Follow us on social

Latest Posts

Stay in Touch With Us

For Advertising, media partnerships, sponsorship, associations, and alliances, please connect to us below

Email
info@globaltechoutlook.com

Phone
+91 40 230 552 15

Address
540/6, 3rd Floor, Geetanjali Towers,
KPHB-6, Hyderabad 500072

Follow us on social

Globaltechoutlook

  /  Latest News   /  Digital Twin : A Revolution in Technology and All you Need to Know about it
Digital-Twin

Digital Twin : A Revolution in Technology and All you Need to Know about it

Introduction

Much before today’s onset of the Digital Twin there were supporting simulation technologies which have made the adoption possible. These technologies are used in manufacturing, marketing, and strategy and the generated science will facilitate the widespread usage.

Evolution

There are 3 main types of simulation methodologies that aide the development of Digital Twins.

  • Discrete Event Simulation and Manufacturing:

Discrete manufacturing as against process manufacturing can be modeled as queuing systems with each workstation considered as a subsystem which processes work that is either raw material or work in progress. The methodology comprises of modeling a discrete event and an activity. There is inherent variance in the processing at each workstation and a probability distribution is assumed and simulated for the arrival of material at each of these workstations. The number of finished products produced per hour is the throughput level of the plant. Multiple products can be accommodated. Metrics for work-in-process (the number of semi-finished products waiting in the queue at each of the workstation) and cycle time (time measured from when the raw material enters the production process till the time when the finished product leaves the process) is computed at the plant level. Cycle time is an indicator of the innovation time necessary to get the product to market. Work-in-progress is indicative of the working capital required. The Little’s Law (Little, 1961) describes the relationship between cycle time, work-in-process, and throughput.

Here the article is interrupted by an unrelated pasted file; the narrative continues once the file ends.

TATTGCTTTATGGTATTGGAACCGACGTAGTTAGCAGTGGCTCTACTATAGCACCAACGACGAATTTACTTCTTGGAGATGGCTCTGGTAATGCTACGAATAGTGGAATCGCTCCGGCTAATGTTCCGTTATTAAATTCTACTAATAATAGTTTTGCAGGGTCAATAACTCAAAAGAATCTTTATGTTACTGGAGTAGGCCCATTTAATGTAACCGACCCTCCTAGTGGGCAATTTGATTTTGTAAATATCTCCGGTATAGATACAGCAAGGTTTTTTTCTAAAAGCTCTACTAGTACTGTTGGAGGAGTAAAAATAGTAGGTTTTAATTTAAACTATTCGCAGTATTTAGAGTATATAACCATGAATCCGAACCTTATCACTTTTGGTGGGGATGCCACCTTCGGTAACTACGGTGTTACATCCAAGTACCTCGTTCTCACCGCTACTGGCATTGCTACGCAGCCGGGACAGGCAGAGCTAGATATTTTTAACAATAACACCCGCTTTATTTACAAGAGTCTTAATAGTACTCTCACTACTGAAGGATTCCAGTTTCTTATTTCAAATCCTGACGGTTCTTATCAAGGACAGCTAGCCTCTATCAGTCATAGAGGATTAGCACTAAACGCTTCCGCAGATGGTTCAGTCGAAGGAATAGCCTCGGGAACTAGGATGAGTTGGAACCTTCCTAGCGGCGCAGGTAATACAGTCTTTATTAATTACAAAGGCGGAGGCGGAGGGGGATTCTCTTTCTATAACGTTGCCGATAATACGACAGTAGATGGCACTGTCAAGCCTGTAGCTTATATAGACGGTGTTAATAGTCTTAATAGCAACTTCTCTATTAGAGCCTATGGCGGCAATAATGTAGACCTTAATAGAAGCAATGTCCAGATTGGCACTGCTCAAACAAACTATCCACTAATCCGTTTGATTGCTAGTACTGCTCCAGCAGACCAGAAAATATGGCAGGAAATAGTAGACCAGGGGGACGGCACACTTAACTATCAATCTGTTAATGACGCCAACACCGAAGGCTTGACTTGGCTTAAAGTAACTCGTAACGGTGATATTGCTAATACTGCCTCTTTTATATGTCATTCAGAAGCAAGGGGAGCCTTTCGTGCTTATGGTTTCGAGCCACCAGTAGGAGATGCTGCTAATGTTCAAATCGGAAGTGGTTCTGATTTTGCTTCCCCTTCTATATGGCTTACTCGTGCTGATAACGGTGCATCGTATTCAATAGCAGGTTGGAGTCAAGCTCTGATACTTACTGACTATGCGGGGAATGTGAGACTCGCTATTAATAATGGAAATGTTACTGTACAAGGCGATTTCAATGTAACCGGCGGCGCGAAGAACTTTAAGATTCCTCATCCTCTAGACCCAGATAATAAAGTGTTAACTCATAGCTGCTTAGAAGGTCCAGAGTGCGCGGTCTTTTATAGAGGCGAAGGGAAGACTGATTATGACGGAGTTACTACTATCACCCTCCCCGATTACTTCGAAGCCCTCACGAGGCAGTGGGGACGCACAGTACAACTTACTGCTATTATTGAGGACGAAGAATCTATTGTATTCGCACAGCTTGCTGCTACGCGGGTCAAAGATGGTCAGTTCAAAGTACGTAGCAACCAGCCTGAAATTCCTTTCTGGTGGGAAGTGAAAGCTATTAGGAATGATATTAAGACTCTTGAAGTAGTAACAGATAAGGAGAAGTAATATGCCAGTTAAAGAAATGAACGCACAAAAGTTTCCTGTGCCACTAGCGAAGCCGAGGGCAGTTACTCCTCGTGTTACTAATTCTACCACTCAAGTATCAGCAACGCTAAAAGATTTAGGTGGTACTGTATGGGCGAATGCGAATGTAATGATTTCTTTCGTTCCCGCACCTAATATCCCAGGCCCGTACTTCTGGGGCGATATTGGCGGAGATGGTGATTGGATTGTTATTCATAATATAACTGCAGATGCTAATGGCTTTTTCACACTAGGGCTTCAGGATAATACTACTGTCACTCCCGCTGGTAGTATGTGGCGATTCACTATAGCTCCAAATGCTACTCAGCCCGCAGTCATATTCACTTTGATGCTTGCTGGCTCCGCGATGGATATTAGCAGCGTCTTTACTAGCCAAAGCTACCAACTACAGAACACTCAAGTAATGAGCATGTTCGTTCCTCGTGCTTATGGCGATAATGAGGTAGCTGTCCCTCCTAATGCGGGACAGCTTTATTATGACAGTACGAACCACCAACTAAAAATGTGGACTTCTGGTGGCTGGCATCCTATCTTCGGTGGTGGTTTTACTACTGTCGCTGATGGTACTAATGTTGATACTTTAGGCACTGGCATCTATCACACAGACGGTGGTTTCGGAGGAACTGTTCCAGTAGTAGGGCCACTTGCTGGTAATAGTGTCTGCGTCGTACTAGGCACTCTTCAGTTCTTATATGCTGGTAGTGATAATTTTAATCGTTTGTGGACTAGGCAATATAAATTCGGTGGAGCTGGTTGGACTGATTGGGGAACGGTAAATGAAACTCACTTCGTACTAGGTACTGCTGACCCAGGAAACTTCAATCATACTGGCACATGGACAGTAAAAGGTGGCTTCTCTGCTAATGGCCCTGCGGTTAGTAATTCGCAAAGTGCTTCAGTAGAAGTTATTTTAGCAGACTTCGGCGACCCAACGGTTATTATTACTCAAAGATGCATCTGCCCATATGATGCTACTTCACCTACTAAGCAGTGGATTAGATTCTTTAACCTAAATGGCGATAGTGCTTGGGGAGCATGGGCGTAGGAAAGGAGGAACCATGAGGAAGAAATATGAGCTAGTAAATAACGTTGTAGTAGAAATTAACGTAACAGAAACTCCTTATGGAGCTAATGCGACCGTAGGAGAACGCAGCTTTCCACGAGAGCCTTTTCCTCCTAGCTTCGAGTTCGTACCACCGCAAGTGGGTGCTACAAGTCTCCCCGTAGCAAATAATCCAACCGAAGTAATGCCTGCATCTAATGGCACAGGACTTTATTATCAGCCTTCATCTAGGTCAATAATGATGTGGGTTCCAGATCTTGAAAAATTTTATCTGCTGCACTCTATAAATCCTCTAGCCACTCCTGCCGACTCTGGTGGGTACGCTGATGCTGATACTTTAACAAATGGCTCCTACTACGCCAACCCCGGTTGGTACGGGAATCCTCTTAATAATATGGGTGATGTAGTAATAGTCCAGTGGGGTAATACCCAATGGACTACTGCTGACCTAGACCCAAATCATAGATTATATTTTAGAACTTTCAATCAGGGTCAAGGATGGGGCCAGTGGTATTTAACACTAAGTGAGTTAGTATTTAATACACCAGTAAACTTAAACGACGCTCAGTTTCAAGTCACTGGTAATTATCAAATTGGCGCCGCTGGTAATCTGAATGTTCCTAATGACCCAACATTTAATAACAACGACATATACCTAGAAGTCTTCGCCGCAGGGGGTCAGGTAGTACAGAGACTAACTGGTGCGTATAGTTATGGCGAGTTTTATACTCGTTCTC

• System Dynamics and Marketing:

The framework involves a system that dynamically evolves over time. Here, the marketing function is modeled as a set of differential equations. On a computer though they are represented as difference equations which are solved using standard Runge-Kutta methods. These difference equations take parameters as values to simulate the marketing process. The variable of interest is usually sales or profits. The model is represented as stocks and flows with external parameters along with other model variables and constants. Units flow into each stock and the stock either gets depleted or replenished. The system accounts for and incorporates positive and negative feedback loops and time delays. Here too multiple products can be accommodated. The methodology began and took root at MIT with Jay Forrester and his colleagues working on it in the 1950s.

  • Agent-Based Modeling and Strategy:

Agent-based modeling can be used to represent companies as agents. Each of these agents interacts with other agents and the environment comprising of customers and competitors. These agents are represented as objects having an organizational form. During each time step, the company changes it form to either adapt, imitate, or innovate depending on the feedback received from the environment. There exists a fitness landscape which provides economic rent. Thus the firms traverse this landscape which is characterized by two parameters N, the size of the organizational form and K, the dependency within the organizational form that determines the ruggedness as modeled in Levinthal (1997). The model illuminates and helps us understand the predictors of firm performance. The methodology has a strong presence in academic strategy research.

Adoption and Future Use

Digital Twins have recently gained wide publicity with the acquisition of Gamma by the Boston Consulting Group. Mckinsey & Company has announced the formation of a Strategy and Analytics Center (STAC) which has the potential to accelerate the adoption of the technology within client organizations. The biggest advantage possibly arises from building a virtual counterpart to the physical entity for experimentation as a lab where the impact of different strategies can be tried out while incorporate advanced analytics.

 

Author Information:

Prashant Prakash Deshpande

(idprashantd@gmail.com)

Prashant is the CEO of a stealth mode Cleantech company. He works in strategy and operations research. He recently presented a poster at The Operational Research Society, UK’s Annual Conference 2021 which tackled a longstanding academic problem pertaining to the corporate strategic decision-making process. He has a PhD 1st year in Strategy from The University of Texas at Dallas and has close to 9 years of experience.